James Poggin 1991-2009
On the weekend, our beloved Jimmy passed away. He was heading towards his 18th birthday but somehow we still weren't ready for it. He will be so hugely missed. I'm so glad that we've had some fun in the past 6 months, and took him to the beach just last weekend. He even managed to enjoy a pig's ear (a favoured treat) the day before he died.
You might remember that Jimmy did a brilliant job of selecting my giveaway winner earlier this year. I thought I'd take this opportunity to remember a few Jimmy stories so I can come back and read them whenever I feel sad. Grab a cuppa - this is going to be long.
Jimmy was originally my step-sister's dog and that's where he was ruined. From day one, he slept on her bed and ate whatever he liked. He never took to being disciplined, and nor did anyone put much effort into it. I think he may have attended puppy school but I'm sure that's just where he learned about snacks.
Over the years, with the comings and goings of family members (we tend to move countries as often as most people move houses) Jimmy came under the watchful eye of our parents. I think they attempted to set down some ground rules, but Jimmy was a good manipulator (far more cunning than he often appeared).
When he moved in with me about 10 years ago he was still carrying on like a puppy (in fact, that only changed in the last year). The day he moved in, he came barrelling down the hallway, pissed on the kitchen doorway, then ran outside and jumped into the pond. He always loved the water (and a few weeks later, when the neighbours installed a pond, he broke into their yard for a swim).
He was a bit of an escape artist, and for a while was escaping daily though we couldn't work out how. It turns out he was getting over the back fence (using a pile of wood as a ramp) where he would eat the food of the 3-legged dog living there before kicking the dog out of it's doghouse so he could have a nap and some shelter from the rain. Too rude! Especially considering he had food and shelter at home! We put a stop to that as soon as we figured out how he was escaping - thankfully the owner of the little 3-legged dog was quite forgiving (but did take our phone number in case it happened again).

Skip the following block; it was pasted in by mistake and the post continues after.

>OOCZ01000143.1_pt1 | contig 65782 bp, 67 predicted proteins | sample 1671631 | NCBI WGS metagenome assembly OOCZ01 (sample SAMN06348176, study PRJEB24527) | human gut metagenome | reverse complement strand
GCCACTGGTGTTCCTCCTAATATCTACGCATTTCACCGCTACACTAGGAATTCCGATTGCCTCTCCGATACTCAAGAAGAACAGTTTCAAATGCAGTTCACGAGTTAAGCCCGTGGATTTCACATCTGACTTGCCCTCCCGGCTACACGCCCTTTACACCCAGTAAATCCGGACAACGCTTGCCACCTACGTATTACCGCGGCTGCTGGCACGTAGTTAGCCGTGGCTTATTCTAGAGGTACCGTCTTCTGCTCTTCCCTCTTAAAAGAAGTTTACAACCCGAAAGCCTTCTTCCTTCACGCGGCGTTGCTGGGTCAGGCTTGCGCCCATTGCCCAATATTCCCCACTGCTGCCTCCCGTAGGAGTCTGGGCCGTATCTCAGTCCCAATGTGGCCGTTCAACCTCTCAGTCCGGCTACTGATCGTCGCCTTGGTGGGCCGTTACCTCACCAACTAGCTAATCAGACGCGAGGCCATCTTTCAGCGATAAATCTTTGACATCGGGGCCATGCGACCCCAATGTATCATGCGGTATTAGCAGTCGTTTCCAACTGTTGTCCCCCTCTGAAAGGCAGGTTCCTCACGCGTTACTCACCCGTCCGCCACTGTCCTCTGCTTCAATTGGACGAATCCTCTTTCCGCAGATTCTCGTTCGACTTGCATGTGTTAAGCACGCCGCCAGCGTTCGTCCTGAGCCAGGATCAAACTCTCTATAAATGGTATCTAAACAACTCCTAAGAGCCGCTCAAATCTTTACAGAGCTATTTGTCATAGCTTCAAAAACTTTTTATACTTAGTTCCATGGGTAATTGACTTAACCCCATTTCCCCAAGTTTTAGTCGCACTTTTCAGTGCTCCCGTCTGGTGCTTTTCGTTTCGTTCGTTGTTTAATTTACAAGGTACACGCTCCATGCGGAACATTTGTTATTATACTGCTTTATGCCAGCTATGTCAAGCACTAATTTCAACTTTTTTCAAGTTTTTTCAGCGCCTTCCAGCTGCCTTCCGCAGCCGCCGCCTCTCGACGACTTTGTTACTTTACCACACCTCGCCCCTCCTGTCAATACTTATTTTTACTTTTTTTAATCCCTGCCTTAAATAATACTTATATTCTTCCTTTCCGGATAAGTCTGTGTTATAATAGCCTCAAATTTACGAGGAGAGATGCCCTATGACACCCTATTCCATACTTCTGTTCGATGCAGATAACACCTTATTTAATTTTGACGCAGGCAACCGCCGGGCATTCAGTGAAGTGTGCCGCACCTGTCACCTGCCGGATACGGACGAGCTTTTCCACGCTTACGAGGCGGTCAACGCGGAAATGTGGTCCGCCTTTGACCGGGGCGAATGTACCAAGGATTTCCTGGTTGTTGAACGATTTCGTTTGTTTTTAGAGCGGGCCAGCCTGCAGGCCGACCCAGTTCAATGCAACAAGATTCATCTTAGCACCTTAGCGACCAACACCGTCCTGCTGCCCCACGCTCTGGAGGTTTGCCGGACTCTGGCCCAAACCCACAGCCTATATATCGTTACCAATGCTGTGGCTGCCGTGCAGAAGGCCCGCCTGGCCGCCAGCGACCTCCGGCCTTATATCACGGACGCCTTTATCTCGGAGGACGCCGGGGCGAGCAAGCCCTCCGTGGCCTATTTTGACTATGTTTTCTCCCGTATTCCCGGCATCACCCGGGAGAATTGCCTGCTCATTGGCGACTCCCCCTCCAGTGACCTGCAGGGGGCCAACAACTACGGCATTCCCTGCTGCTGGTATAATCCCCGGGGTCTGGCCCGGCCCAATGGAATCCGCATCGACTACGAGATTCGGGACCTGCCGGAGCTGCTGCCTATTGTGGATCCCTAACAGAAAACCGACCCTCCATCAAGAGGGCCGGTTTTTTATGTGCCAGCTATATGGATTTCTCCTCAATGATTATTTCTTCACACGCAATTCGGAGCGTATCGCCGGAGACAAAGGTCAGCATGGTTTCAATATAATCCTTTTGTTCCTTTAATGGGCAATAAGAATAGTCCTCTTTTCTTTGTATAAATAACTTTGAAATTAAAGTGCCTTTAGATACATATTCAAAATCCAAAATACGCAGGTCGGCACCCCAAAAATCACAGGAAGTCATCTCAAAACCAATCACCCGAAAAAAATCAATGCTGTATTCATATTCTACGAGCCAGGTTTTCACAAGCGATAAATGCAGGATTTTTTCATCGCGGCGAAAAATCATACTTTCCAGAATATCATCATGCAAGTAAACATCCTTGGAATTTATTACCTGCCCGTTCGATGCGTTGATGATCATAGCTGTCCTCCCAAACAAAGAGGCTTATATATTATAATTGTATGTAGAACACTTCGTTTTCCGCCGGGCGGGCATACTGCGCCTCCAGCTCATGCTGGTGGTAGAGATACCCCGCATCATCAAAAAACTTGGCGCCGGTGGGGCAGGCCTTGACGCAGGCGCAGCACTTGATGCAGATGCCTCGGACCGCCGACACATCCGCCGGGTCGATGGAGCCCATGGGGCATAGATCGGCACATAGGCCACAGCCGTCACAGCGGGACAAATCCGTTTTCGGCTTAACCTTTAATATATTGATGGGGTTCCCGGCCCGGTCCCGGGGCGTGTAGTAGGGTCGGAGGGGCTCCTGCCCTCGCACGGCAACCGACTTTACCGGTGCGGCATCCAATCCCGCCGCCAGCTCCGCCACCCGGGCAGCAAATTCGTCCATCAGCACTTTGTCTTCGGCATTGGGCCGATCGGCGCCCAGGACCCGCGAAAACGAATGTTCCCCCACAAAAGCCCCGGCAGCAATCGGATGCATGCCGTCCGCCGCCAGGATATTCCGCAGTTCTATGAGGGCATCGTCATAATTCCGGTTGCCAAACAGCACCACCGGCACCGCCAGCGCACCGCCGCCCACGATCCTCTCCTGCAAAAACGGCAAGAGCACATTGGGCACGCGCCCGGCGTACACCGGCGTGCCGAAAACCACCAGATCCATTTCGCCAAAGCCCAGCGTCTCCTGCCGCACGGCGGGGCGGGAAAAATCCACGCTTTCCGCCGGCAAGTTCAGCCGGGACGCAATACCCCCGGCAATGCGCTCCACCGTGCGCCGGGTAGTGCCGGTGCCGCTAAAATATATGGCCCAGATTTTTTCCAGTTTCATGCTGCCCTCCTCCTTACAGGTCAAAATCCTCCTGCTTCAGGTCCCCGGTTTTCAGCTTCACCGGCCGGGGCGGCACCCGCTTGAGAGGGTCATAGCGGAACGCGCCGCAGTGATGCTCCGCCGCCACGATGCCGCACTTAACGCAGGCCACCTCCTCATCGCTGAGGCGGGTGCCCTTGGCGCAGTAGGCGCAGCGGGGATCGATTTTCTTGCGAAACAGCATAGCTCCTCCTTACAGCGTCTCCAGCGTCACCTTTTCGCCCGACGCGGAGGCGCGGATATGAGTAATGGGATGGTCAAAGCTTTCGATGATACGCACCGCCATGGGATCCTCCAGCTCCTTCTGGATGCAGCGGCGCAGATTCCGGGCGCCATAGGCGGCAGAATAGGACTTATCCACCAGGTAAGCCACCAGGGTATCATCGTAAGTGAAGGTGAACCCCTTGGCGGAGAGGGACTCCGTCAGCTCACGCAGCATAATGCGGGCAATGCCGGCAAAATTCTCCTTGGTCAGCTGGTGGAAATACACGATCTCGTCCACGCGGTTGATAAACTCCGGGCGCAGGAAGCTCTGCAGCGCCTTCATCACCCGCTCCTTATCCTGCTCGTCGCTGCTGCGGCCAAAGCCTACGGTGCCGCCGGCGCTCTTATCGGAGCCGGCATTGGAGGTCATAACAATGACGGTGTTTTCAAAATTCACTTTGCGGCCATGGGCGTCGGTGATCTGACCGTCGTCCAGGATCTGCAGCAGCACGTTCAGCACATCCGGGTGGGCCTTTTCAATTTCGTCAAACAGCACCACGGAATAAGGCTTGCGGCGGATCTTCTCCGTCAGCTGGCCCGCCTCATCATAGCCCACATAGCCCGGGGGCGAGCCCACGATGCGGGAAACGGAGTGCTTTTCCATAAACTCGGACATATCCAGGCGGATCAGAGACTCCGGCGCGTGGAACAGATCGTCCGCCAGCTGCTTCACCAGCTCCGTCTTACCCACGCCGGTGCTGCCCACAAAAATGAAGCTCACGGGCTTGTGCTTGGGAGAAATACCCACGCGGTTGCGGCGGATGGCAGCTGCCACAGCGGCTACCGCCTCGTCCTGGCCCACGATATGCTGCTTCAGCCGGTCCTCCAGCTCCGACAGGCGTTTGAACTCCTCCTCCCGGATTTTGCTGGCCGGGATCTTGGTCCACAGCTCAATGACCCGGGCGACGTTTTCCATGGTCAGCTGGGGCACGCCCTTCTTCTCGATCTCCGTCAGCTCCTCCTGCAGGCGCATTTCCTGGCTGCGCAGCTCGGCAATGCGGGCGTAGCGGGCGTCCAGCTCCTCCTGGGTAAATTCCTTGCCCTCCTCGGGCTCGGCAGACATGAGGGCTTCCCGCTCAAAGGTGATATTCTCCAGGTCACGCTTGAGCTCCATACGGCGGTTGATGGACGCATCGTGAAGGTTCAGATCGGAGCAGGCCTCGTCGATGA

Jimmy returned from one of these unsolicited trips one day with a bag of minced meat. We can only assume someone had left it on a windowsill to thaw and he just couldn't resist (thought I doubt he tried very hard to).
His most famous escape was a few years earlier when he was living in Kalgoorlie with our parents. He went missing for a few days. There were tears as we thought he'd gone forever, lost to the bush. He returned one morning, and mum heard him bark. She ran out excitedly and gave him a hug - only to find (too late) that he was covered in shit. The 2 of them had to be hosed down outside. Rolling in stinky stuff was another of Jimmy's favourite pasttimes.
About 8-10 years ago, 2 of my closest friends got puppies and Jimmy became their teacher. Jimmy's can-do attitude taught his little friend Olive not to be afraid of the park and how to roll in stinky stuff (the 2 of them found a rotting bird to roll in when Olive was just a tiny thing, and they proudly came to show us - it took days to wash that stink out). Jimmy was like a dad to little Edie, with the 2 of them sharing a house in Edie's first year. If anything, this rekindled Jimmy's love for chewing on squeaky puppy toys, though not his ability to share them.
His internal clock was impeccable - dinner was at 5pm and his reminder was a single bark. He even adjusted for daylight savings. He also knew that breakfast brought snacks, and if we hit snooze too many times, he'd bark at us to GET UP!
As Jimmy hit his teens, we'd say things like "this will be his last Christmas" but he kept proving us wrong. I think his recent years in tropical New Caledonia worked wonders for his aging joints, and the laidback lifestyle suited him just fine. His eyes had started to fail him by then, and it was a relief that mum had retired so she could become his guide. He spent his last few years following her like a shadow. But please don't think he was a frail old man! He still enjoyed "rough games" and racing into the water at the beach.
Suddenly, he was an old man. He had fatty lumps, a dodgy shoulder, horrid breath, cataracts. He wasn't exactly the adorable puppy he had once been, but he was still so beautiful and I would certainly put up with his breath for a cuddle. And the important thing is that he was happy right to the end. When his time came, it was thankfully swift and peaceful.
I'm going to miss him so much and don't know that I'll ever meet another dog like him. I doubt it - he was one of a kind. xx